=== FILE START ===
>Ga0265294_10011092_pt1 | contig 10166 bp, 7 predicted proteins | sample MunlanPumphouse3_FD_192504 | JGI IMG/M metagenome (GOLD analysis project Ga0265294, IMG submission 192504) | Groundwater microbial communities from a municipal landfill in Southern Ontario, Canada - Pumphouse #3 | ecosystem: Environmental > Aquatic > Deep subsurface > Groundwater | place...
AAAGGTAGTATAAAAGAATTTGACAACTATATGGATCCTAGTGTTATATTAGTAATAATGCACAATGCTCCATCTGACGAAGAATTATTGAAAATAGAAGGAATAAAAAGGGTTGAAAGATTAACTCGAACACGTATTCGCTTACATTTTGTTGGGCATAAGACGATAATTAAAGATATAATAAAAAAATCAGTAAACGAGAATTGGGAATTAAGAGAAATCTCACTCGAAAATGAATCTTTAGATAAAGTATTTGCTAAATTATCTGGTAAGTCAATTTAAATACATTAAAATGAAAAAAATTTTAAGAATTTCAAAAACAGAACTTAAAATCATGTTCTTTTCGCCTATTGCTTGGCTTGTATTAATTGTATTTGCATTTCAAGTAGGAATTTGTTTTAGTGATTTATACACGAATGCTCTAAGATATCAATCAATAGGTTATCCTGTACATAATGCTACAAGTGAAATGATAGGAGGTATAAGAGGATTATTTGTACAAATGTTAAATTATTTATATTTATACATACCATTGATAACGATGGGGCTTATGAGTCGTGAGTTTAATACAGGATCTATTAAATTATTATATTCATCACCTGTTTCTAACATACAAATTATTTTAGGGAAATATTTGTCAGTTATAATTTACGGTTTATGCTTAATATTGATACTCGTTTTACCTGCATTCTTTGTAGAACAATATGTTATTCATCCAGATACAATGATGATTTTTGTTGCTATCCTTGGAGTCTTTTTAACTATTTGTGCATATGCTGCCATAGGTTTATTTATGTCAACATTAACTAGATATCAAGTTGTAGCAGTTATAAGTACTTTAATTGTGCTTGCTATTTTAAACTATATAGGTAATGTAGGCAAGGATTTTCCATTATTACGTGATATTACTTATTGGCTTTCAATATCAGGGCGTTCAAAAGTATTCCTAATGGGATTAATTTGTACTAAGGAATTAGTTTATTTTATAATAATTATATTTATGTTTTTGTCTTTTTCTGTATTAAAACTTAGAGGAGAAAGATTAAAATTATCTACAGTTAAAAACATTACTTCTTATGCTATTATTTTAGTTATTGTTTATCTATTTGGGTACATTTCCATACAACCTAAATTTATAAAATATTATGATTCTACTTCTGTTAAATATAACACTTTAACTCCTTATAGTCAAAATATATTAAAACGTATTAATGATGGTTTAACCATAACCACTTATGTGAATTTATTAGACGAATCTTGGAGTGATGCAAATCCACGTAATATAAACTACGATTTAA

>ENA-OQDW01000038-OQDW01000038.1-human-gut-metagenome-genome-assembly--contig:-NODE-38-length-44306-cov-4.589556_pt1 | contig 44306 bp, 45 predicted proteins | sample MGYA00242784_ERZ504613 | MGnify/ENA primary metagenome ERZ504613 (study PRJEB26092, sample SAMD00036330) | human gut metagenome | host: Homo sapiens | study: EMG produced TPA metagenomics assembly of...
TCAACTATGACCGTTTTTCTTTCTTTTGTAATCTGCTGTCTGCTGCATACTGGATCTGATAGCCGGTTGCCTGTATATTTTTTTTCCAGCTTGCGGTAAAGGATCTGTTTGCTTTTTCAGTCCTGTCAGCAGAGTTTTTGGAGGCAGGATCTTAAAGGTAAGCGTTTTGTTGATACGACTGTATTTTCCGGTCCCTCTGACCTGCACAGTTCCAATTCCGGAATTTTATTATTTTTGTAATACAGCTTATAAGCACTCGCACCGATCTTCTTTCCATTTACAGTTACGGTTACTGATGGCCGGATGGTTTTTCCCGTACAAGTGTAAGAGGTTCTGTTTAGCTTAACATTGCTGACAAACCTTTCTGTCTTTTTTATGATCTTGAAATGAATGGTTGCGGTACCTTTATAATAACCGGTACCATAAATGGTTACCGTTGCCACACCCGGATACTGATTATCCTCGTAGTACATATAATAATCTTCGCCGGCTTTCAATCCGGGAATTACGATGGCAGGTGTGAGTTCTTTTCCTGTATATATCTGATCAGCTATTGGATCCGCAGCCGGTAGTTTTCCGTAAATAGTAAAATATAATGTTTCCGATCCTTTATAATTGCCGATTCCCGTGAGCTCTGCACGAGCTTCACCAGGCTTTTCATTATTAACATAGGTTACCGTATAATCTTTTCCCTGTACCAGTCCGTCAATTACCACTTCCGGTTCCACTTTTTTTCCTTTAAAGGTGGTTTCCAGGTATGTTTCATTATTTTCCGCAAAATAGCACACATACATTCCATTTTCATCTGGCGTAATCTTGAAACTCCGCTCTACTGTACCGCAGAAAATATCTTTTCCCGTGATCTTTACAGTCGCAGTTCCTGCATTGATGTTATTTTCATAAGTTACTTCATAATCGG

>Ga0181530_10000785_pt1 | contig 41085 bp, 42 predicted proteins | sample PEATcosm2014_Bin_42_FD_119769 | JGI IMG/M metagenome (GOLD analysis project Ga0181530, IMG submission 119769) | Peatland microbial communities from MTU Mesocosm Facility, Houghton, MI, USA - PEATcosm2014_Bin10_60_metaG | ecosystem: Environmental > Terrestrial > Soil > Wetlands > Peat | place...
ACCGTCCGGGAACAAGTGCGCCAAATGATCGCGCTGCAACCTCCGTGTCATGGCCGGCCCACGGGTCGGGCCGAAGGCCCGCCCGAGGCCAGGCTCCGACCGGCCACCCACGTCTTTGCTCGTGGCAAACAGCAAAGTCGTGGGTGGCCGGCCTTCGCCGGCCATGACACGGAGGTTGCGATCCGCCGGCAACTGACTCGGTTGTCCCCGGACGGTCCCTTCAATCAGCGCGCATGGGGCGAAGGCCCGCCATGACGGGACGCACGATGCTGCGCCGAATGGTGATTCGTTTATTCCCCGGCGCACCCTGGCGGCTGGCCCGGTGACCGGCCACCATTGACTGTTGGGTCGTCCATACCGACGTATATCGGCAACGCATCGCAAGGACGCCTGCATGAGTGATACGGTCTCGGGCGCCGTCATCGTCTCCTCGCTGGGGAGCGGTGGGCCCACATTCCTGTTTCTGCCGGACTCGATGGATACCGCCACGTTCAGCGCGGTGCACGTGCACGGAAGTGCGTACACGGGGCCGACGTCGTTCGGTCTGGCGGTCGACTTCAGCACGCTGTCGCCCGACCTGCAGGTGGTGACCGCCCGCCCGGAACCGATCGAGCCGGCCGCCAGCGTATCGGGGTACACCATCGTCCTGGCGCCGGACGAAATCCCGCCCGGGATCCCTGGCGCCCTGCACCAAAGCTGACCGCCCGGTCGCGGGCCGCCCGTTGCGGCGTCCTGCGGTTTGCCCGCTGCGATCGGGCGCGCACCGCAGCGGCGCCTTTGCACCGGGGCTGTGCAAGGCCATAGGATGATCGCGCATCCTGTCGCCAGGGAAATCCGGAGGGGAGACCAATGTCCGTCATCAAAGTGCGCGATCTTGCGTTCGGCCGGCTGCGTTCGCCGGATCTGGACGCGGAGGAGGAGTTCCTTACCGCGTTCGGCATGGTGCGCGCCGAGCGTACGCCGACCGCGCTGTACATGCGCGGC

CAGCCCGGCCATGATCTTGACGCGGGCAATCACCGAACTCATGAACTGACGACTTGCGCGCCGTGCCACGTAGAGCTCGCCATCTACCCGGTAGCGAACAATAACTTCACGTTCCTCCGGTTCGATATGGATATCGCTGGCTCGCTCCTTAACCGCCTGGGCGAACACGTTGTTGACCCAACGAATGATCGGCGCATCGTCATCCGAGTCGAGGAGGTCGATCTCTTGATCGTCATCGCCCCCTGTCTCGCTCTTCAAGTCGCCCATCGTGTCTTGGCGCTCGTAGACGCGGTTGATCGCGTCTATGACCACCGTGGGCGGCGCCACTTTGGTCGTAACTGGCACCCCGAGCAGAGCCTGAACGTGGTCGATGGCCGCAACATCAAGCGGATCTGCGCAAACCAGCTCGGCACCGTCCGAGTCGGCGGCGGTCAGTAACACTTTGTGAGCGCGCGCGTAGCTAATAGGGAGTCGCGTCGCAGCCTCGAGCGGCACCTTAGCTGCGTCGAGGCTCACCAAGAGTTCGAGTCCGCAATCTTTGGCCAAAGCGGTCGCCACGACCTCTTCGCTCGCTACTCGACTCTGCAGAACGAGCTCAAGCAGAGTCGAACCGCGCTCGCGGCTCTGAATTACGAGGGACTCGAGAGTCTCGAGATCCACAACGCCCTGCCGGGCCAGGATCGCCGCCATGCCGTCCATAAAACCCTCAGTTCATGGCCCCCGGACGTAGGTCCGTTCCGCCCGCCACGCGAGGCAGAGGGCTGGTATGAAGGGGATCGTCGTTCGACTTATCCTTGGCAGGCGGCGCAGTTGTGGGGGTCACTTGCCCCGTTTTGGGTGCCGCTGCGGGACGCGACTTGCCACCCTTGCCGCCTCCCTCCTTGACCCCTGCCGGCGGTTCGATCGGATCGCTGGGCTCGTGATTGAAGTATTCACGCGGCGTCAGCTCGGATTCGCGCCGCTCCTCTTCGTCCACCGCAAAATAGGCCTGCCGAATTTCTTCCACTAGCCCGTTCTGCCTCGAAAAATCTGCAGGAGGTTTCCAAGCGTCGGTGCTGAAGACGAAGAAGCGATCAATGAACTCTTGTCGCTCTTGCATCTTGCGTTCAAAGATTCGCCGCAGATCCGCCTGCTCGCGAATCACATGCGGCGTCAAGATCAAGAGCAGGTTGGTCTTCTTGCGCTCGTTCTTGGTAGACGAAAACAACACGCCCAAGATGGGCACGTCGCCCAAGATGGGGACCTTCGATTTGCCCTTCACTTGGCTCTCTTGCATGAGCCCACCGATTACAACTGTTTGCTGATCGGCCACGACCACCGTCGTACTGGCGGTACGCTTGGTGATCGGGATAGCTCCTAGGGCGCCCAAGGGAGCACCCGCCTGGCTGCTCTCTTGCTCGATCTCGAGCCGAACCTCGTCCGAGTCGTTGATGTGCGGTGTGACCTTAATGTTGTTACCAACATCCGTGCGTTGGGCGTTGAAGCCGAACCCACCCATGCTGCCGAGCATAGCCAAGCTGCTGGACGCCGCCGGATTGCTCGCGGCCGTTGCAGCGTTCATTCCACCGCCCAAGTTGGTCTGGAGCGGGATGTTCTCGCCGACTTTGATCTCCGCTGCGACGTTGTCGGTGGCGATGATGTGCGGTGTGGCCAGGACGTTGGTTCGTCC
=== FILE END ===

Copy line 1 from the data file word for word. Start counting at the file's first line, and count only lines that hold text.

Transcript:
>Ga0265294_10011092_pt1 | contig 10166 bp, 7 predicted proteins | sample MunlanPumphouse3_FD_192504 | JGI IMG/M metagenome (GOLD analysis project Ga0265294, IMG submission 192504) | Groundwater microbial communities from a municipal landfill in Southern Ontario, Canada - Pumphouse #3 | ecosystem: Environmental > Aquatic > Deep subsurface > Groundwater | place...